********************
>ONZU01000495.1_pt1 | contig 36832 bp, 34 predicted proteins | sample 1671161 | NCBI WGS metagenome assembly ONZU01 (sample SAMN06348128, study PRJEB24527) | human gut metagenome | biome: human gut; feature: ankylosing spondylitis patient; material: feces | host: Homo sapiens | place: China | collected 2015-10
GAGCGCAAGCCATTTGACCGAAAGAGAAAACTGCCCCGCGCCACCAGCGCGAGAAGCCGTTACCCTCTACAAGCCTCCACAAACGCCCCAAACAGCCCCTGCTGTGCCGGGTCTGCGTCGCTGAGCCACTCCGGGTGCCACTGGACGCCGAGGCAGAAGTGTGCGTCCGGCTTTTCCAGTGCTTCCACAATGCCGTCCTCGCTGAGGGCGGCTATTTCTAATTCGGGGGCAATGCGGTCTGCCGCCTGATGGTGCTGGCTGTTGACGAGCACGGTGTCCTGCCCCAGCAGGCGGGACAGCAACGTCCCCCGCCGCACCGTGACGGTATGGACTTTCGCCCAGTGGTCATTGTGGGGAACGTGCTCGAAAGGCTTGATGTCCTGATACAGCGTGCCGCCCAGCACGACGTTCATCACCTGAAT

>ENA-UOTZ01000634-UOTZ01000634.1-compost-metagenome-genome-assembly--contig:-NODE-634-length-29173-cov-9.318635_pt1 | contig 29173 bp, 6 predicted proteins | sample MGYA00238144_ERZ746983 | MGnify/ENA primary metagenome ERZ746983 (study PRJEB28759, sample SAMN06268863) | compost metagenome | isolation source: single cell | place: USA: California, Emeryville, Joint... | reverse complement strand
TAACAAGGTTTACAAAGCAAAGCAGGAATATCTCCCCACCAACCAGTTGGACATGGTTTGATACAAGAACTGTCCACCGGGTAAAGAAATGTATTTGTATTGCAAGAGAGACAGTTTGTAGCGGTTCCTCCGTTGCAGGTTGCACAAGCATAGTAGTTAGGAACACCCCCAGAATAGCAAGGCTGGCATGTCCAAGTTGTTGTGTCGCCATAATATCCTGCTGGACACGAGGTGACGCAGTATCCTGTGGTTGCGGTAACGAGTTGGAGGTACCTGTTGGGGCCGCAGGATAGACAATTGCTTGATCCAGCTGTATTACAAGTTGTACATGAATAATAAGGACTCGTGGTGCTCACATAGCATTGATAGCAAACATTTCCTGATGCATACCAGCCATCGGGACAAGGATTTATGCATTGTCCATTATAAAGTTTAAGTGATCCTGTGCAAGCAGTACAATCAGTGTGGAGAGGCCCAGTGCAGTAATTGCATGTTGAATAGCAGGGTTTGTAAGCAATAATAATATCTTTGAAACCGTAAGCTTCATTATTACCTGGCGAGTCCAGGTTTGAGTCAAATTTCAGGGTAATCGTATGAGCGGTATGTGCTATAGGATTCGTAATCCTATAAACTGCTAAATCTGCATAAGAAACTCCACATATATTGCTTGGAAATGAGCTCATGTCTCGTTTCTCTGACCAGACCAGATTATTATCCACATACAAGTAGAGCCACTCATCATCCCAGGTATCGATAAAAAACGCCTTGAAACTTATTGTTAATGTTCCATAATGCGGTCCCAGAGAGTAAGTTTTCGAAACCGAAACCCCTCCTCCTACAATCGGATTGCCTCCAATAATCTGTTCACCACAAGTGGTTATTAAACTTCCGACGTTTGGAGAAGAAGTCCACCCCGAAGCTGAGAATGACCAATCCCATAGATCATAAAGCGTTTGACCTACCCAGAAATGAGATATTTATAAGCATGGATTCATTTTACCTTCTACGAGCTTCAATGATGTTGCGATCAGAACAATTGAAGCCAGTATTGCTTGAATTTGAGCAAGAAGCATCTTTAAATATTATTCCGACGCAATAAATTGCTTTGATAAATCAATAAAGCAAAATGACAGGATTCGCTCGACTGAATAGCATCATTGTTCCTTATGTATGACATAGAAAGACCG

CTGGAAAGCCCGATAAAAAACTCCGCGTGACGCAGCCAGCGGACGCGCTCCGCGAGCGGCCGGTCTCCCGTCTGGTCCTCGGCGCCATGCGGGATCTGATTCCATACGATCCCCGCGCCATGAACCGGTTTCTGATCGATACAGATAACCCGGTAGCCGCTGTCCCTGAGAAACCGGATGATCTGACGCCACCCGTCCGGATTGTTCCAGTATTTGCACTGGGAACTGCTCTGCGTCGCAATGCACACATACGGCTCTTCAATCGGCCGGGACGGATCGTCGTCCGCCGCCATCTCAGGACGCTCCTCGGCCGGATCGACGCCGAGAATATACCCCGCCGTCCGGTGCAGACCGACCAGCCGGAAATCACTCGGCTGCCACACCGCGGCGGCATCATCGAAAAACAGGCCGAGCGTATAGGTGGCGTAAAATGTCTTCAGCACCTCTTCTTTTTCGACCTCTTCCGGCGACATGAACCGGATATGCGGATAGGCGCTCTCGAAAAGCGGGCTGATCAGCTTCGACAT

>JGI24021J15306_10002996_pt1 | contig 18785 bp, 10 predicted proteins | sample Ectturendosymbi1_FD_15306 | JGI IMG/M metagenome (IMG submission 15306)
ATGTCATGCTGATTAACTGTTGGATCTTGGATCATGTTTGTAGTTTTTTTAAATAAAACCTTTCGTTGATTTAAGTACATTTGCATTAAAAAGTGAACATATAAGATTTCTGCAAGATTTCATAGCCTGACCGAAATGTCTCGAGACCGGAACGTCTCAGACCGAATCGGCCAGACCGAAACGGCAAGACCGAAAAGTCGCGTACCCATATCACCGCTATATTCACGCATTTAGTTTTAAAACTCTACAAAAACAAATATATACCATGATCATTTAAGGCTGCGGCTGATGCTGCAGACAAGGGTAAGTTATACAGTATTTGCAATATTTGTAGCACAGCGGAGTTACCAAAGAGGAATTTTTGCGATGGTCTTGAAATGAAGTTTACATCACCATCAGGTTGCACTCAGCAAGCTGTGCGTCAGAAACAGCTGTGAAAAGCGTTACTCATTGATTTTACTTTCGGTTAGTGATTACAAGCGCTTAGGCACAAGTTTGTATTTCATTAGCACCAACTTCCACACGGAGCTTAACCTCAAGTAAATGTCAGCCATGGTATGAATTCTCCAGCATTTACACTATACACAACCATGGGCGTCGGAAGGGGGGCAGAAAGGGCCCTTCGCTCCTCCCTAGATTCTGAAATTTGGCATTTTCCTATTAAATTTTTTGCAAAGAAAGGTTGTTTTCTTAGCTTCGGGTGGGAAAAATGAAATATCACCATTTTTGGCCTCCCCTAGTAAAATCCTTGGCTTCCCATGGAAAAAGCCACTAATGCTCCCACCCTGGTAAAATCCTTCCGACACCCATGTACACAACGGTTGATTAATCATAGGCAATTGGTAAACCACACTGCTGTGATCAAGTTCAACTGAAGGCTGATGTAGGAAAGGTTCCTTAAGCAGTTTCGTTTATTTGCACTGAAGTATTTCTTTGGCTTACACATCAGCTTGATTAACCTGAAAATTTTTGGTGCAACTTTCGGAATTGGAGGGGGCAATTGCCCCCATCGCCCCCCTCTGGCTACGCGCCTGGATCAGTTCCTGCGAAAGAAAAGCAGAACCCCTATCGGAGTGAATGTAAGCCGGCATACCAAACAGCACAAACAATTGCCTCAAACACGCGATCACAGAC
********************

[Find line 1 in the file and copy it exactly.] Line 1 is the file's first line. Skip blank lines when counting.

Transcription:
>ONZU01000495.1_pt1 | contig 36832 bp, 34 predicted proteins | sample 1671161 | NCBI WGS metagenome assembly ONZU01 (sample SAMN06348128, study PRJEB24527) | human gut metagenome | biome: human gut; feature: ankylosing spondylitis patient; material: feces | host: Homo sapiens | place: China | collected 2015-10